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Archive for February, 2008|Monthly archive page

Despite Antiwar Rhetoric, Clinton-Obama Plans Would Keep US Mercenaries, Troops in Iraq for Years to Come

In Uncategorized on February 28, 2008 at 9:15 pm

Jeremy Scahill reports Democratic presidential candidate Barack Obama will not “rule out” using private military companies like Blackwater Worldwide in Iraq. Obama also has no plans to sign on to legislation that seeks to ban the use of these forces in US war zones by January 2009. Despite their antiwar rhetoric, both Obama and Senator Hillary Clinton have adopted the congressional Democratic position that would leave open the option of keeping tens of thousands of US troops in Iraq for many years.

Soldier honours his fathers memory

In Uncategorized on February 28, 2008 at 9:07 pm
Friday, February 29, 2008

A Fijian man who has been awarded the Military Cross during a tour of duty with the British Army in Iraq has dedicated his award to his late dad and namesake.

Private Jokini Sivoinauca, 26, of Wailevu in Kadavu is based in Edinburgh. He is one of the few Fijian soldiers to have received the medal.

Private Sivoinauca received the Military Cross from Queen Elizabeth II at a ceremony at Buckingham Palace on December 14 last year.

Speaking from his home in Nadera yesterday, the Kadavu man had no difficulties relating the experience that almost cost him his life but earned him a medal for bravery.

“I’m glad to be alive and I thank God for his loving hands. I dedicate this award to my late dad and I know he would be proud of me if he was still alive,” said Private Sivoinauca.

According to a report in a Scottish newspaper last year, Private Sivoinauca and three others were trying to occupy an isolated check-point at a police station in Basra, Iraq, when he spotted insurgents with rocket propelled grenades.

As they fired at him he held them back to enable the rest of his battalion to reach safety.

“I wouldn’t say it’s because of me, it’s because of everyone,” he said.

“Everyone did their part in the job, that’s why we suffered less casualties than the insurgents and I think it’s very important to all the operations in Iraq.

“I’m a British soldier so we expect nothing less than perfect.”

He told the newspaper that the whole village was out there that day and they were heavily outnumbered.

Private Sivoinauca said he did not consider his own safety during the attack because there lives were in danger. He was shot in the chest but was saved by his belt.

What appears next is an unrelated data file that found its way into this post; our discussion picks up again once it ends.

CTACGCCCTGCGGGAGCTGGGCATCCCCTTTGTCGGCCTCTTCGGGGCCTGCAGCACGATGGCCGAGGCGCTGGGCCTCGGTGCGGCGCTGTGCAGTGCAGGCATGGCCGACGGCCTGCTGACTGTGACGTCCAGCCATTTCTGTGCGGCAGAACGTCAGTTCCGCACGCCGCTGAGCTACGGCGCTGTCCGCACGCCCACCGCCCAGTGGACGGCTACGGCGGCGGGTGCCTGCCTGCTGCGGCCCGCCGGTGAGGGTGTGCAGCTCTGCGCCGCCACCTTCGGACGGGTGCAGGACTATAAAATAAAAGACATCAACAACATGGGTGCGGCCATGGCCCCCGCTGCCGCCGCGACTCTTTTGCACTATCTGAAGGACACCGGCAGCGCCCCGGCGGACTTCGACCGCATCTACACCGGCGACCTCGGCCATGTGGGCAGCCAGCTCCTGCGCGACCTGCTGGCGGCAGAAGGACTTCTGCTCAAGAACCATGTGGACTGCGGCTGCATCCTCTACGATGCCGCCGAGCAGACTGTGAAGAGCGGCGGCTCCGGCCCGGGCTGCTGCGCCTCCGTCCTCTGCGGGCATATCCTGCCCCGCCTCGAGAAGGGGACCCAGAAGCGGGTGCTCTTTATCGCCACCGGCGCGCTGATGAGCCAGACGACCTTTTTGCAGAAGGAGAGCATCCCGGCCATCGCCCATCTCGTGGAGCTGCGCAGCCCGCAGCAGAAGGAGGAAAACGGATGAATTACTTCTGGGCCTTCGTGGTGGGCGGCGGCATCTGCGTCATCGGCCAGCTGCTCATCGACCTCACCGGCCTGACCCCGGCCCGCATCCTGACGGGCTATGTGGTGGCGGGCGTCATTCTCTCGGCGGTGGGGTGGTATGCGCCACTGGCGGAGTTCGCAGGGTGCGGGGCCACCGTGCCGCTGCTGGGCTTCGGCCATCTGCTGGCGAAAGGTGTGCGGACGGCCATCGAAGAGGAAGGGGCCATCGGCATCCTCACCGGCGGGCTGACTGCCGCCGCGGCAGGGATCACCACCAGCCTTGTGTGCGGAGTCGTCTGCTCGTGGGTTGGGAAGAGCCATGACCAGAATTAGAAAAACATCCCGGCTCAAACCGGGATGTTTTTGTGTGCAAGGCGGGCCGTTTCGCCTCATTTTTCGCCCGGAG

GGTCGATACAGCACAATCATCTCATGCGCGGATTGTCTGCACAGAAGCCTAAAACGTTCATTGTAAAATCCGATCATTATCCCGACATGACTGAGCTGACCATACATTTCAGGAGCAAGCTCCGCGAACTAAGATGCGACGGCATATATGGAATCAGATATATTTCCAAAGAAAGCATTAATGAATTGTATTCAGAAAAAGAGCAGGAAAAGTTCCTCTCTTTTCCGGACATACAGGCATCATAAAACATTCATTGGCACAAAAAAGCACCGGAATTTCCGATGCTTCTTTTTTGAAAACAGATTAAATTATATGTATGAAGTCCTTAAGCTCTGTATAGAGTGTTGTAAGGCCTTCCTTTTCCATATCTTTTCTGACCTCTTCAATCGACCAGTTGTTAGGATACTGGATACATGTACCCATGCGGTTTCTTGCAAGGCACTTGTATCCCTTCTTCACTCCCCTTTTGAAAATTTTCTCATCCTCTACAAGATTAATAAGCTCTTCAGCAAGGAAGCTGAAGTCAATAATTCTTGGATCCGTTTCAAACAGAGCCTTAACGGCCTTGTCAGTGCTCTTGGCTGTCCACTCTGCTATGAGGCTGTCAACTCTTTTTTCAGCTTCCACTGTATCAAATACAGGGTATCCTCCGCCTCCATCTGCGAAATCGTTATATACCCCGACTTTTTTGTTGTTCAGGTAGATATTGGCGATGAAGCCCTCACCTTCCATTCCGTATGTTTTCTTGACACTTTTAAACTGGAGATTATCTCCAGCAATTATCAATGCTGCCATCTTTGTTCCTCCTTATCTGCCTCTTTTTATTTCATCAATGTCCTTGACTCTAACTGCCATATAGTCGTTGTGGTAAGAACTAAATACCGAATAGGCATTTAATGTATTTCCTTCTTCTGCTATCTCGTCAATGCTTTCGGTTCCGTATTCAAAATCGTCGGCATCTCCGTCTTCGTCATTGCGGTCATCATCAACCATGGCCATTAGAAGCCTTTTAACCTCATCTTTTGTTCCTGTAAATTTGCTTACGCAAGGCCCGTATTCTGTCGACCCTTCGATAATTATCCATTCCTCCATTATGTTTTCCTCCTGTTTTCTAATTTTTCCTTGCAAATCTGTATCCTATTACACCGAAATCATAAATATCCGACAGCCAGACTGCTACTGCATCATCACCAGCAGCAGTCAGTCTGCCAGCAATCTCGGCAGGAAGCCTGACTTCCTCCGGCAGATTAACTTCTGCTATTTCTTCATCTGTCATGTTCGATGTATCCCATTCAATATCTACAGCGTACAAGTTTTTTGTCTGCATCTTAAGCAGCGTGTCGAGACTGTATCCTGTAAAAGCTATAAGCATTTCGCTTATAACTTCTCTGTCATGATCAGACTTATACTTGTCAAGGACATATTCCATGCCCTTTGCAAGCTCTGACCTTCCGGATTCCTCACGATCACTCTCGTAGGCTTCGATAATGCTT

His father died in 1999 but Private Sivoinauca was glad his mother, Unaisi Tuvou from Talaulia in Nabukelevu, Kadavu was at Buckingham Palace to see him receive his the medal from the Queen.

“Seeing my mum there to witness the occasion was a real great joy for me.”

Private Sivonauca was educated at Delainamasi Government School in Nasinu and later, at Queen Victoria School from 1993 to1998.

He represented the Fiji Under-19 rugby league team which played in the Cook Islands.

Private Sivoinauca joined the British Army in 2000 and has served on overseas missions in Cyprus, Kosovo, Sierra Leone, the Falklands, Northern Ireland and twice in Iraq.

The only other known recipients of the medal were six senior Fijian officers including the late Lieutenant Livai Nasilivata for various acts of bravery during the Malayan campaign from 1952 to 1956.

The Military Cross is the third highest medal of gallantry in the British Army awarded to servicemen in the line of duty.

The highest is the Victoria Cross which is usually awarded to people who have been killed (posthumously) but had shown bravery in the line of duty. Fiji’s only recipient was the late Corporal Sefanaia Sukanaivalu.

Private Sivoinauca returns to his Scotland Base next Monday.

Making a living with a gun

In Uncategorized on February 25, 2008 at 9:13 pm

Tuesday, February 26, 2008

THE mercenary harvest starts with a bang and a splash of 500 soldiers quick-stepping through puddles of monsoon mud.

Atop the Republic of Fiji parade grandstand in the capital Suva, hired-gun brokers deploy umbrellas to combat the torrential rain and clouds of sulfur that spew from artillery to salute the country’s Independence Day.